Sen. John McCain, R-Arizona, was irate this Sunday in declaring that the CIA lied to him and to Congress about a retired FBI agent, Robert Levinson, being held in Iran. However, unlike demands for the jailing of whistleblowers like Edward Snowden for revealing government abuses, McCain notably did not even suggest prosecuting CIA officials who allegedly consistently and repeatedly lied to Congress. No, he suggests that the latest example of false statements to Congress might require a reexamination of congressional oversight. Now that must be chilling for people who could be charged with federal crimes ranging from perjury to obstruction to false statements to federal officers.
I previously wrote a column how our country seems to have developed separate rules for the ruling elite and the rest of us. There is no better example than the lack of response of the Senate to the admitted perjury of Director of National Intelligence James Clapper before Congress. While the Justice Department has prosecuted people for the smallest departure from the truth, including testimony before Congress, no one in the Senate is calling for an investigation, let alone a prosecution, of Clapper. For his part, Attorney General Eric Holder is continuing his political approach to enforcing the law and declining to even acknowledge the admitted perjury of Clapper. Now, in a truly bizarre moment, Clapper has written a letter of apology like an errant schoolboy to excuse his commission of a felony crime . . . and it appears to have been accepted. What is curious is that we do not have letters from senators like Dianne Feinstein apologizing to doing nothing when they were all aware that Clapper was lying in his public testimony. Welcome to America’s Animal Farm.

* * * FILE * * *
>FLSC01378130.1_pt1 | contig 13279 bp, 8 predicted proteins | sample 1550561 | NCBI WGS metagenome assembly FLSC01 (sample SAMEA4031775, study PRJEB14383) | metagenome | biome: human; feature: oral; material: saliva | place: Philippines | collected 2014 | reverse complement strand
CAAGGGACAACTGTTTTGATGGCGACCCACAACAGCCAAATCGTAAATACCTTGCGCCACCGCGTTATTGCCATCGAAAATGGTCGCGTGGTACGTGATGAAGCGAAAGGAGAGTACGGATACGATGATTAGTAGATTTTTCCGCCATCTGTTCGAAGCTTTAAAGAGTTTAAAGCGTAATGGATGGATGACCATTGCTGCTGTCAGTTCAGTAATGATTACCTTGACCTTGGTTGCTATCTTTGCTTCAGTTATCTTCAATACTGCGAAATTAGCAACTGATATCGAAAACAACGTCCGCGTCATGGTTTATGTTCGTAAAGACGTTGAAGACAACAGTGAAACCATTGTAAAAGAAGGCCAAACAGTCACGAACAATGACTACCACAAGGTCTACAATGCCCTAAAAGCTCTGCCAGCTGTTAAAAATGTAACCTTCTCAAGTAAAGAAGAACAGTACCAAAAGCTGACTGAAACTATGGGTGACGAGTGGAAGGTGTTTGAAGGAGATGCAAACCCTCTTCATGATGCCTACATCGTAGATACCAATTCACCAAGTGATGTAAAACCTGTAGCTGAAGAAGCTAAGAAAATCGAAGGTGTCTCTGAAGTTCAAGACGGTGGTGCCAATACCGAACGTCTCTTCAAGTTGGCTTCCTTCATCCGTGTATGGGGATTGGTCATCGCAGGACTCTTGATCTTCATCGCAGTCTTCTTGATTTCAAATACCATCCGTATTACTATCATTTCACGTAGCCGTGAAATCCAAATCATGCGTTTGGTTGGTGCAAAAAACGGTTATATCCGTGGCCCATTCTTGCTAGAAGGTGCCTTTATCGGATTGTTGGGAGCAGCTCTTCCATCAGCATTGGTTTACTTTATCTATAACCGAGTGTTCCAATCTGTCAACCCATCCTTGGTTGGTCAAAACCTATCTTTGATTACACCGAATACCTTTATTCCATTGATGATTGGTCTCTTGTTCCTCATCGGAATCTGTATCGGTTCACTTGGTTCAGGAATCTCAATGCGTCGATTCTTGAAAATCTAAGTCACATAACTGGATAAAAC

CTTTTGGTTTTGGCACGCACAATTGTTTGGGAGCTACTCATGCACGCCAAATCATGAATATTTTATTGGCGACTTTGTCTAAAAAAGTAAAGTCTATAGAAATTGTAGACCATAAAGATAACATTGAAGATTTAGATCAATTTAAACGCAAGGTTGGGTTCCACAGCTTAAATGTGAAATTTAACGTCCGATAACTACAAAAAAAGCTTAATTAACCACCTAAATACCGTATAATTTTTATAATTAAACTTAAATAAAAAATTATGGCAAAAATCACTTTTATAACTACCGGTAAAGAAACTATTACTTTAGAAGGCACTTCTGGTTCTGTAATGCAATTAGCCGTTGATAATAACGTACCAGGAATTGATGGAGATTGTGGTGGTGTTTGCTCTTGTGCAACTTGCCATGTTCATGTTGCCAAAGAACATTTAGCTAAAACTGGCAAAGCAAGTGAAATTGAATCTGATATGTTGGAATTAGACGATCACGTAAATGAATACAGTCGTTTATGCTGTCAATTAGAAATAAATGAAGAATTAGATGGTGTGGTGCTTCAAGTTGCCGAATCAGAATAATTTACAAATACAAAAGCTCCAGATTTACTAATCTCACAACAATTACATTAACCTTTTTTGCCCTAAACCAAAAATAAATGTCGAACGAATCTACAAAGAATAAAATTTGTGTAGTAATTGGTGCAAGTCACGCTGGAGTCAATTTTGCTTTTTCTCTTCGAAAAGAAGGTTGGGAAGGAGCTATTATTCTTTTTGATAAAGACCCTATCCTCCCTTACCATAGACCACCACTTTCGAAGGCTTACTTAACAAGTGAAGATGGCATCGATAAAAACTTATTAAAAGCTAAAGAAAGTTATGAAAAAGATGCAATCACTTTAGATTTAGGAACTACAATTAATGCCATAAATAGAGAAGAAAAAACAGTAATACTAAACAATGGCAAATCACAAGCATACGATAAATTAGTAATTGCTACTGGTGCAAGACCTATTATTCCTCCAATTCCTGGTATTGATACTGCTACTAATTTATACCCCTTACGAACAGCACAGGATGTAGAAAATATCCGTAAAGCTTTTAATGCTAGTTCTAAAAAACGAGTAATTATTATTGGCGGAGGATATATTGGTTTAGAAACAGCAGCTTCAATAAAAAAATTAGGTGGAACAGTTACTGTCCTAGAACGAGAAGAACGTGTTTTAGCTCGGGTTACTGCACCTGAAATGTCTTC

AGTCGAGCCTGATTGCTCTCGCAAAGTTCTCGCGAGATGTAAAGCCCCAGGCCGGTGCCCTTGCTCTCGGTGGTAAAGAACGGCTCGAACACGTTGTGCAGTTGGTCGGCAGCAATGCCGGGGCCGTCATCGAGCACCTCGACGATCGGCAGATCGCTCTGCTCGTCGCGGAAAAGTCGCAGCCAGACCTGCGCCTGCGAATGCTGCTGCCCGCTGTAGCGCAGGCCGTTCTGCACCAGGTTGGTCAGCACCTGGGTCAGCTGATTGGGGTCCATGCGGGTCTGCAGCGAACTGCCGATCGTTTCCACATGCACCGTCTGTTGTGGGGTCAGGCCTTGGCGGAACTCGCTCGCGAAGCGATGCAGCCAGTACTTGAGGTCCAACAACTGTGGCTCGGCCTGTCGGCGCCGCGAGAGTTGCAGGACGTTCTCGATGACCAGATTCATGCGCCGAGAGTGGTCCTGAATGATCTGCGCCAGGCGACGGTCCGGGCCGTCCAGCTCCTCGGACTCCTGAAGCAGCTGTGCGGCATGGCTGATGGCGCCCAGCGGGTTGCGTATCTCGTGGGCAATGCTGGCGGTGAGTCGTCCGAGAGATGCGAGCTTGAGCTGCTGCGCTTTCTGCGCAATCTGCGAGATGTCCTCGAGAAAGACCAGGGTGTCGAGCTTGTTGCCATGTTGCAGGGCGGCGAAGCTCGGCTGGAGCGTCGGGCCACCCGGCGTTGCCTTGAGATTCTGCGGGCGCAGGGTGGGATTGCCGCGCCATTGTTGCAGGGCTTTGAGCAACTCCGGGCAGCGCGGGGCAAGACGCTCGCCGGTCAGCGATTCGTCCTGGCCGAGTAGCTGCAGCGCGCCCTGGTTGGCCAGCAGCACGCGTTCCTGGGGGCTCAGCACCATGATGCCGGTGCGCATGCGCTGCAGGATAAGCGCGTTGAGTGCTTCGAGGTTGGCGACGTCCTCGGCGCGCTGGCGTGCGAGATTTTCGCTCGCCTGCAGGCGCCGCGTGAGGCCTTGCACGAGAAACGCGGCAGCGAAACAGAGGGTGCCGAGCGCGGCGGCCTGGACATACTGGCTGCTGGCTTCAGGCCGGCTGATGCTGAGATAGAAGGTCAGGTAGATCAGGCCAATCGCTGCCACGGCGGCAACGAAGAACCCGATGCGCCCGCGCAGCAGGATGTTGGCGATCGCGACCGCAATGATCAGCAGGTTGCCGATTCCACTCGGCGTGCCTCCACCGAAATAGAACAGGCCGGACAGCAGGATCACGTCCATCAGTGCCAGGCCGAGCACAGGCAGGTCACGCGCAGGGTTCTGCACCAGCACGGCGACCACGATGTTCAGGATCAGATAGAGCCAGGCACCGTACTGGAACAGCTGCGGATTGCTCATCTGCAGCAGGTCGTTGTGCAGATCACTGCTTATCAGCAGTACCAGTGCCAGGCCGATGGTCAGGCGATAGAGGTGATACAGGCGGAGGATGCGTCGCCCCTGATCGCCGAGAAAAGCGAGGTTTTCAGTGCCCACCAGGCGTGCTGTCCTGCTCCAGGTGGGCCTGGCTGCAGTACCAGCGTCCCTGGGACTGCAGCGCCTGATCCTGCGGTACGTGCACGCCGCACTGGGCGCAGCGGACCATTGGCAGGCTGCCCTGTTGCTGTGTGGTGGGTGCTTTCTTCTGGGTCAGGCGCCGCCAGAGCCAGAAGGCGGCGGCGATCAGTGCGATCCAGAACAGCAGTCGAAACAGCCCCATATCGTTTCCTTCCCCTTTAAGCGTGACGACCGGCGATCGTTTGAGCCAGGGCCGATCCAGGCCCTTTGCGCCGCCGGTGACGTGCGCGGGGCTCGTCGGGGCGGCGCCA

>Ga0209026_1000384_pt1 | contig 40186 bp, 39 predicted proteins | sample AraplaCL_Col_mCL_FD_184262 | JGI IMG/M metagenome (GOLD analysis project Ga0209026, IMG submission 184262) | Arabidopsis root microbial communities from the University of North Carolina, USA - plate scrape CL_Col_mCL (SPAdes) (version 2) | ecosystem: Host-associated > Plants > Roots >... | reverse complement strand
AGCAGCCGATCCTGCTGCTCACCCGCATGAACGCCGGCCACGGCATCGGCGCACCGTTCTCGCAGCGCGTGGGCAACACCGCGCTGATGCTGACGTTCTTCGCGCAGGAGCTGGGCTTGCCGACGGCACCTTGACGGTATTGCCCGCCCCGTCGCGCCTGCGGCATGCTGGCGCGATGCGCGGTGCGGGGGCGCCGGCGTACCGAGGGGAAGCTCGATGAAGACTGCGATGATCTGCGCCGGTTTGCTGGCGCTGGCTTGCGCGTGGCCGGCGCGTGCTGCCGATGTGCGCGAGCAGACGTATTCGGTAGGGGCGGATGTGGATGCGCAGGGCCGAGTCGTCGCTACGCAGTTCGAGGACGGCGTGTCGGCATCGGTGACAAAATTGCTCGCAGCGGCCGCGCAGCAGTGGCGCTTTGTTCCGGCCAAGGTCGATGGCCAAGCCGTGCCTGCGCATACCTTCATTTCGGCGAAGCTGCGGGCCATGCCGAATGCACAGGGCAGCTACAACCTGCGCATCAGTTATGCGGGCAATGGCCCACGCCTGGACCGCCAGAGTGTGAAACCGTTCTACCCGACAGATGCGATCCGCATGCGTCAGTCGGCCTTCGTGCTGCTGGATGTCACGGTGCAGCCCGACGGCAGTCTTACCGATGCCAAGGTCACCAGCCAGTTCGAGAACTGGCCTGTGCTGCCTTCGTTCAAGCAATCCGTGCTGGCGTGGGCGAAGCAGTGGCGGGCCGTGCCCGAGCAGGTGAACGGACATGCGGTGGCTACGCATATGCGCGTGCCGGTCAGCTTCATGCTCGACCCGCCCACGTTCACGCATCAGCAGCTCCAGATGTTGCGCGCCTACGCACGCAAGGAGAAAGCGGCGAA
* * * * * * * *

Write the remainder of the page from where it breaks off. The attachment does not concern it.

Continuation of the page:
The greatest irony is that McCain’s outrage is anything should embolden security officials who can rest assured that even if they lie to Congress, the most that they will face is a threat of more oversight by an institution with a laughable record of oversight.
News reports suggest that Levinson may have been on an assignment for the CIA after the government denied such allegations for years. Levinson disappeared in Iran in March 2007 — purportedly on a business trip. The Associated Press has reported that he was a CIA operative. Yet, Sen. John McCain, R-Arizona, who sits on the Senate Committee on Foreign Relations, says that the CIA officials may have looked him in the eye and lied. He told CNN “If that’s true, then you put this on top of things that our intelligence committees didn’t know about other activities, which have been revealed by (NSA leaker Edward) Snowden — maybe it means that we should be examining the oversight role of Congress over our different intelligence agencies.” Wow, senators are now citing Snowden’s revelations as a source while demanding that he be hunted down and jailed. However, if CIA officials lied, they could look forward to the Clapper treatment: a choreographed hearing and appointment to a federal commission to review their own conduct.